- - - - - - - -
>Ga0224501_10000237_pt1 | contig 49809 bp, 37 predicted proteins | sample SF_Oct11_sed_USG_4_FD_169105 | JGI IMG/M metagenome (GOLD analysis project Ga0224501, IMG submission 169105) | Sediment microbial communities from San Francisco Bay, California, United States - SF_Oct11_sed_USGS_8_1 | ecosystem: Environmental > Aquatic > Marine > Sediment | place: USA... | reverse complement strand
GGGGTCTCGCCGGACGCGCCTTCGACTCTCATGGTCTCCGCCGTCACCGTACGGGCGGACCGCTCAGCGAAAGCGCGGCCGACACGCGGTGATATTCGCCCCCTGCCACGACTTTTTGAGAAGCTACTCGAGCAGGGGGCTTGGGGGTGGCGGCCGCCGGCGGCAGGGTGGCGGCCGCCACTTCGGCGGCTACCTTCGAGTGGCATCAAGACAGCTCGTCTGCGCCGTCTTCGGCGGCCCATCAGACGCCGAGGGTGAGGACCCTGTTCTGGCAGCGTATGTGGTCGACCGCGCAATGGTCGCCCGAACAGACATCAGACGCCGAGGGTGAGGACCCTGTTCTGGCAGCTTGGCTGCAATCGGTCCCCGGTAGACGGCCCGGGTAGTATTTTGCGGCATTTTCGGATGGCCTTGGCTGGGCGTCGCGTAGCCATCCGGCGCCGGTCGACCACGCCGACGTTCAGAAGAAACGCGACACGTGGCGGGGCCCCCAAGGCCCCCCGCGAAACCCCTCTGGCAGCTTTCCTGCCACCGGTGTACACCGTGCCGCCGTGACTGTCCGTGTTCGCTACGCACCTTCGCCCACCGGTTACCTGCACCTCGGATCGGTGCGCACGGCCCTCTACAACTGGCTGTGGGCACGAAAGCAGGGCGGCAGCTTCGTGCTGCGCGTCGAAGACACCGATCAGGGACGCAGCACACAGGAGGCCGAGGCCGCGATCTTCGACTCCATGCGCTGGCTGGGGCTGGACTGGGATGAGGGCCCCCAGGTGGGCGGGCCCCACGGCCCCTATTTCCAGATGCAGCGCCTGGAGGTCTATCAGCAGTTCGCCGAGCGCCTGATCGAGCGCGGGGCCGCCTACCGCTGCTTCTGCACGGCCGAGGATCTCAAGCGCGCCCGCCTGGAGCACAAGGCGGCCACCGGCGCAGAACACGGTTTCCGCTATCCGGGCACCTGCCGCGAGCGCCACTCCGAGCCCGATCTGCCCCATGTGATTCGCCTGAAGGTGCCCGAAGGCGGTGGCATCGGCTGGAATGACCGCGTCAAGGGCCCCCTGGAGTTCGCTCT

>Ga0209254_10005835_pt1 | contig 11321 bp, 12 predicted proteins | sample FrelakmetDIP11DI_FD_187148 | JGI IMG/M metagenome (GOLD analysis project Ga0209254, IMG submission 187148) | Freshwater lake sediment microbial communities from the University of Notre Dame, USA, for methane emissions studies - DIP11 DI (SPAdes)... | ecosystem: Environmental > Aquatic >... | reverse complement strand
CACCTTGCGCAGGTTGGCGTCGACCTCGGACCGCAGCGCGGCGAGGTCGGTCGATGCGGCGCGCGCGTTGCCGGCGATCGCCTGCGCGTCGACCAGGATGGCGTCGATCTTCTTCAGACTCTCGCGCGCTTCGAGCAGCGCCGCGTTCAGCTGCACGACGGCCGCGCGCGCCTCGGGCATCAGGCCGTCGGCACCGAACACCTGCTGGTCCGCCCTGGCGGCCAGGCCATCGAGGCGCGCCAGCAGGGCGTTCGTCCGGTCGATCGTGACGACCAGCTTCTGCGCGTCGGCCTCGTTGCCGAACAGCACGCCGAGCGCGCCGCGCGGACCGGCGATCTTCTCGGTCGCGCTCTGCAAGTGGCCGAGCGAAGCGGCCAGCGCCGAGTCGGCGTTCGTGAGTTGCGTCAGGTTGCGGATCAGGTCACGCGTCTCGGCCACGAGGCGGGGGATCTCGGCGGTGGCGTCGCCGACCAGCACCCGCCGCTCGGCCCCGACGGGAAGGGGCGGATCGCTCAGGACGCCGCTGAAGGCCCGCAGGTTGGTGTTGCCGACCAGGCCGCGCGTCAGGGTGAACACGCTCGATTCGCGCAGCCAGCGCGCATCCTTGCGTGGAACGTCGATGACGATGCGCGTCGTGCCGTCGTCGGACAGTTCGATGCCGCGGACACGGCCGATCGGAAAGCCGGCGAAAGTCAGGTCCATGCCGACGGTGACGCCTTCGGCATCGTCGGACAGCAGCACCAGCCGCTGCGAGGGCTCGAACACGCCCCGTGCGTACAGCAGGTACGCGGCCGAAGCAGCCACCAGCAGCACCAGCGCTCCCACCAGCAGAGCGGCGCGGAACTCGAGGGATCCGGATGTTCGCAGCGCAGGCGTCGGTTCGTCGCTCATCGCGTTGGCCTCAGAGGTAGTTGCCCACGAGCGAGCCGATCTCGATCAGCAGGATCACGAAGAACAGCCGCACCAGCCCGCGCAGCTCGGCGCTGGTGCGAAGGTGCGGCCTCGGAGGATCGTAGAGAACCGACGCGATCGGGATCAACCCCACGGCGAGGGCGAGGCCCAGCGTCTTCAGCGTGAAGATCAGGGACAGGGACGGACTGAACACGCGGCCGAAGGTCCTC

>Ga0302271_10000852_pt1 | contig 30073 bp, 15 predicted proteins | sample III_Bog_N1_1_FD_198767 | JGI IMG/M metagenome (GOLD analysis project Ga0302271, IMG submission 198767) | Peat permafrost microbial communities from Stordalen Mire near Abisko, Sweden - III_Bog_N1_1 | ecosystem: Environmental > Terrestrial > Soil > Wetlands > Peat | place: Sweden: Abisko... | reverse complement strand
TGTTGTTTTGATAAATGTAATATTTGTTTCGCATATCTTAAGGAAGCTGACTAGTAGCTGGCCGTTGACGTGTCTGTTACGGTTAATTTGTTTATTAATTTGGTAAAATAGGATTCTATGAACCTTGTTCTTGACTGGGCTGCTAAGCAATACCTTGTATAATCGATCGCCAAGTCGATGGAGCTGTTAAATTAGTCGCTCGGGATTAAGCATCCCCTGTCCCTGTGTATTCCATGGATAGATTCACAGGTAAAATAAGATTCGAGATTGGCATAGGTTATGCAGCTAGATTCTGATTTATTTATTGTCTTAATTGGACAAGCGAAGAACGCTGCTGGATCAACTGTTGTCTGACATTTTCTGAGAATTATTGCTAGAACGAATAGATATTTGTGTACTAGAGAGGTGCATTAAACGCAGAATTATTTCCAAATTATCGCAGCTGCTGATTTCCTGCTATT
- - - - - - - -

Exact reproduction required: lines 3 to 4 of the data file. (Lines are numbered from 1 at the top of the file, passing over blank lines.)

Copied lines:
>Ga0209254_10005835_pt1 | contig 11321 bp, 12 predicted proteins | sample FrelakmetDIP11DI_FD_187148 | JGI IMG/M metagenome (GOLD analysis project Ga0209254, IMG submission 187148) | Freshwater lake sediment microbial communities from the University of Notre Dame, USA, for methane emissions studies - DIP11 DI (SPAdes)... | ecosystem: Environmental > Aquatic >... | reverse complement strand
CACCTTGCGCAGGTTGGCGTCGACCTCGGACCGCAGCGCGGCGAGGTCGGTCGATGCGGCGCGCGCGTTGCCGGCGATCGCCTGCGCGTCGACCAGGATGGCGTCGATCTTCTTCAGACTCTCGCGCGCTTCGAGCAGCGCCGCGTTCAGCTGCACGACGGCCGCGCGCGCCTCGGGCATCAGGCCGTCGGCACCGAACACCTGCTGGTCCGCCCTGGCGGCCAGGCCATCGAGGCGCGCCAGCAGGGCGTTCGTCCGGTCGATCGTGACGACCAGCTTCTGCGCGTCGGCCTCGTTGCCGAACAGCACGCCGAGCGCGCCGCGCGGACCGGCGATCTTCTCGGTCGCGCTCTGCAAGTGGCCGAGCGAAGCGGCCAGCGCCGAGTCGGCGTTCGTGAGTTGCGTCAGGTTGCGGATCAGGTCACGCGTCTCGGCCACGAGGCGGGGGATCTCGGCGGTGGCGTCGCCGACCAGCACCCGCCGCTCGGCCCCGACGGGAAGGGGCGGATCGCTCAGGACGCCGCTGAAGGCCCGCAGGTTGGTGTTGCCGACCAGGCCGCGCGTCAGGGTGAACACGCTCGATTCGCGCAGCCAGCGCGCATCCTTGCGTGGAACGTCGATGACGATGCGCGTCGTGCCGTCGTCGGACAGTTCGATGCCGCGGACACGGCCGATCGGAAAGCCGGCGAAAGTCAGGTCCATGCCGACGGTGACGCCTTCGGCATCGTCGGACAGCAGCACCAGCCGCTGCGAGGGCTCGAACACGCCCCGTGCGTACAGCAGGTACGCGGCCGAAGCAGCCACCAGCAGCACCAGCGCTCCCACCAGCAGAGCGGCGCGGAACTCGAGGGATCCGGATGTTCGCAGCGCAGGCGTCGGTTCGTCGCTCATCGCGTTGGCCTCAGAGGTAGTTGCCCACGAGCGAGCCGATCTCGATCAGCAGGATCACGAAGAACAGCCGCACCAGCCCGCGCAGCTCGGCGCTGGTGCGAAGGTGCGGCCTCGGAGGATCGTAGAGAACCGACGCGATCGGGATCAACCCCACGGCGAGGGCGAGGCCCAGCGTCTTCAGCGTGAAGATCAGGGACAGGGACGGACTGAACACGCGGCCGAAGGTCCTC